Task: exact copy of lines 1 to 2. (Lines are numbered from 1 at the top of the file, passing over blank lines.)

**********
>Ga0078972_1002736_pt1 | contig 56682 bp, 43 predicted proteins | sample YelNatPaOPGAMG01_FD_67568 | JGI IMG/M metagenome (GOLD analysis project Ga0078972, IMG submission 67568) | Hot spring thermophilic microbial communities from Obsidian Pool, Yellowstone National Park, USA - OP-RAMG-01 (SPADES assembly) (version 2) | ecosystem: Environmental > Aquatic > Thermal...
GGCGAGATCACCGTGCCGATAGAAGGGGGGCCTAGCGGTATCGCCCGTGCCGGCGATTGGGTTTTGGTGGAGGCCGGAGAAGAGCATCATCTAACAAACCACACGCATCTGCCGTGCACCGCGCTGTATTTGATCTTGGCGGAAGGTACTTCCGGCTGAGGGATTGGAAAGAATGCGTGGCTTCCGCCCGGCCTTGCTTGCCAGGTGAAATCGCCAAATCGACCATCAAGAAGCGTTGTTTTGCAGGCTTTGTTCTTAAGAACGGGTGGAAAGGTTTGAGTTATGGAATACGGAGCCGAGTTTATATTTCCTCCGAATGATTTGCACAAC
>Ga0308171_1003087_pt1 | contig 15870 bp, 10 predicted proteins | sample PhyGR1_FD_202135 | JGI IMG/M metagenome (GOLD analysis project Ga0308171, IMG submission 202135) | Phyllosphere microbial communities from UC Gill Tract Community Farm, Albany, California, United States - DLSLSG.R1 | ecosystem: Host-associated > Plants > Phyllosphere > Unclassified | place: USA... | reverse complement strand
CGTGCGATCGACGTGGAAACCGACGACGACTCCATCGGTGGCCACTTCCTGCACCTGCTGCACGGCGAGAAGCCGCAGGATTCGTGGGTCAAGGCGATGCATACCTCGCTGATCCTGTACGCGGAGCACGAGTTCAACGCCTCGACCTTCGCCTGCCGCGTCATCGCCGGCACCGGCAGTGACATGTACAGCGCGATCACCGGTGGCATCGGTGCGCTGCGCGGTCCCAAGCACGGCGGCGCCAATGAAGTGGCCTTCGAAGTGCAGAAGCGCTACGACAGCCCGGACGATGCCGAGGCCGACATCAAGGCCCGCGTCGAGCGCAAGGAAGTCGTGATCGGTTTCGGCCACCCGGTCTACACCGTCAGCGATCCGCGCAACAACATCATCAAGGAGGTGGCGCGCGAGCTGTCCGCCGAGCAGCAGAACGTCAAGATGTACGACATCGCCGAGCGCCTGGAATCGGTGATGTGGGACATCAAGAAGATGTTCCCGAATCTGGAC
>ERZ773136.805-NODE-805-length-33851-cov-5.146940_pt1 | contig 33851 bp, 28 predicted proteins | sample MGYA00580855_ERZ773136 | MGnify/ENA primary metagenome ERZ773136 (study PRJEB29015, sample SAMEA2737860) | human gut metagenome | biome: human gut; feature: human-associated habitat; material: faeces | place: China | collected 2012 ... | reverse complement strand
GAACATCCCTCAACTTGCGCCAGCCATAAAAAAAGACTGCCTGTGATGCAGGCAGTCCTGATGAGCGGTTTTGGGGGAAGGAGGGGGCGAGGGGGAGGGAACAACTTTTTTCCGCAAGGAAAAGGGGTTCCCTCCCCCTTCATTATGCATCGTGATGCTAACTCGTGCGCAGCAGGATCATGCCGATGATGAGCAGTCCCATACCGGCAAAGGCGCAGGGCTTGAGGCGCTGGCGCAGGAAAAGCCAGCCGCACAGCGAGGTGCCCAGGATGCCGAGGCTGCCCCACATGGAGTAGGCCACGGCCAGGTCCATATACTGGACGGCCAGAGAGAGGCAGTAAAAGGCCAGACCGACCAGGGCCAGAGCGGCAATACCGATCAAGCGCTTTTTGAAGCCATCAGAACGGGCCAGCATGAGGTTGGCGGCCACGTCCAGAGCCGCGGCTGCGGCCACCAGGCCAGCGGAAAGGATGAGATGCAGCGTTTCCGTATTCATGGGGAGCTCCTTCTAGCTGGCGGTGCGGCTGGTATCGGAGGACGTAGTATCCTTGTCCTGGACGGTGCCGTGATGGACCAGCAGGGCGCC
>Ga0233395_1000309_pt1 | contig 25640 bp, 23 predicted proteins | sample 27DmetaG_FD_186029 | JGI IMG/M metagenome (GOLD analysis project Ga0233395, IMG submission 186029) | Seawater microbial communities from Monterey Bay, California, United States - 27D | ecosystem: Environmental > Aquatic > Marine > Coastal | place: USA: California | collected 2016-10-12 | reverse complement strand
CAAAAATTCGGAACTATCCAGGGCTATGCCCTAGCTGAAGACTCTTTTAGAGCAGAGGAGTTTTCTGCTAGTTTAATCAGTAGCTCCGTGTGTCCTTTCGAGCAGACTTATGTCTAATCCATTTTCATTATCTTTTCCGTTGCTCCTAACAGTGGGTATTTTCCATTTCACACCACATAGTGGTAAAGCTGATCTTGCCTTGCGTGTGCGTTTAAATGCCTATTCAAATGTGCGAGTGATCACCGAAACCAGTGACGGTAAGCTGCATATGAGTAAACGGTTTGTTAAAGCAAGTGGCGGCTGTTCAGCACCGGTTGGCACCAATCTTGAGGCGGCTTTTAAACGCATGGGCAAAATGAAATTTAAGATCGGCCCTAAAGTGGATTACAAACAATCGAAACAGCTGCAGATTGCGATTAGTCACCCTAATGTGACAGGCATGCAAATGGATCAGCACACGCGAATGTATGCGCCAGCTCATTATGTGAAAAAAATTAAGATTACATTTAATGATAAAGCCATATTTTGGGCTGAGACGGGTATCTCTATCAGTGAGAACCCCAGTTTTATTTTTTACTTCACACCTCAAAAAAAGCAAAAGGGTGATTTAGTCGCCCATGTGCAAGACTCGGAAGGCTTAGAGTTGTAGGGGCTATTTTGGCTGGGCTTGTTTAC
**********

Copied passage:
>Ga0078972_1002736_pt1 | contig 56682 bp, 43 predicted proteins | sample YelNatPaOPGAMG01_FD_67568 | JGI IMG/M metagenome (GOLD analysis project Ga0078972, IMG submission 67568) | Hot spring thermophilic microbial communities from Obsidian Pool, Yellowstone National Park, USA - OP-RAMG-01 (SPADES assembly) (version 2) | ecosystem: Environmental > Aquatic > Thermal...
GGCGAGATCACCGTGCCGATAGAAGGGGGGCCTAGCGGTATCGCCCGTGCCGGCGATTGGGTTTTGGTGGAGGCCGGAGAAGAGCATCATCTAACAAACCACACGCATCTGCCGTGCACCGCGCTGTATTTGATCTTGGCGGAAGGTACTTCCGGCTGAGGGATTGGAAAGAATGCGTGGCTTCCGCCCGGCCTTGCTTGCCAGGTGAAATCGCCAAATCGACCATCAAGAAGCGTTGTTTTGCAGGCTTTGTTCTTAAGAACGGGTGGAAAGGTTTGAGTTATGGAATACGGAGCCGAGTTTATATTTCCTCCGAATGATTTGCACAAC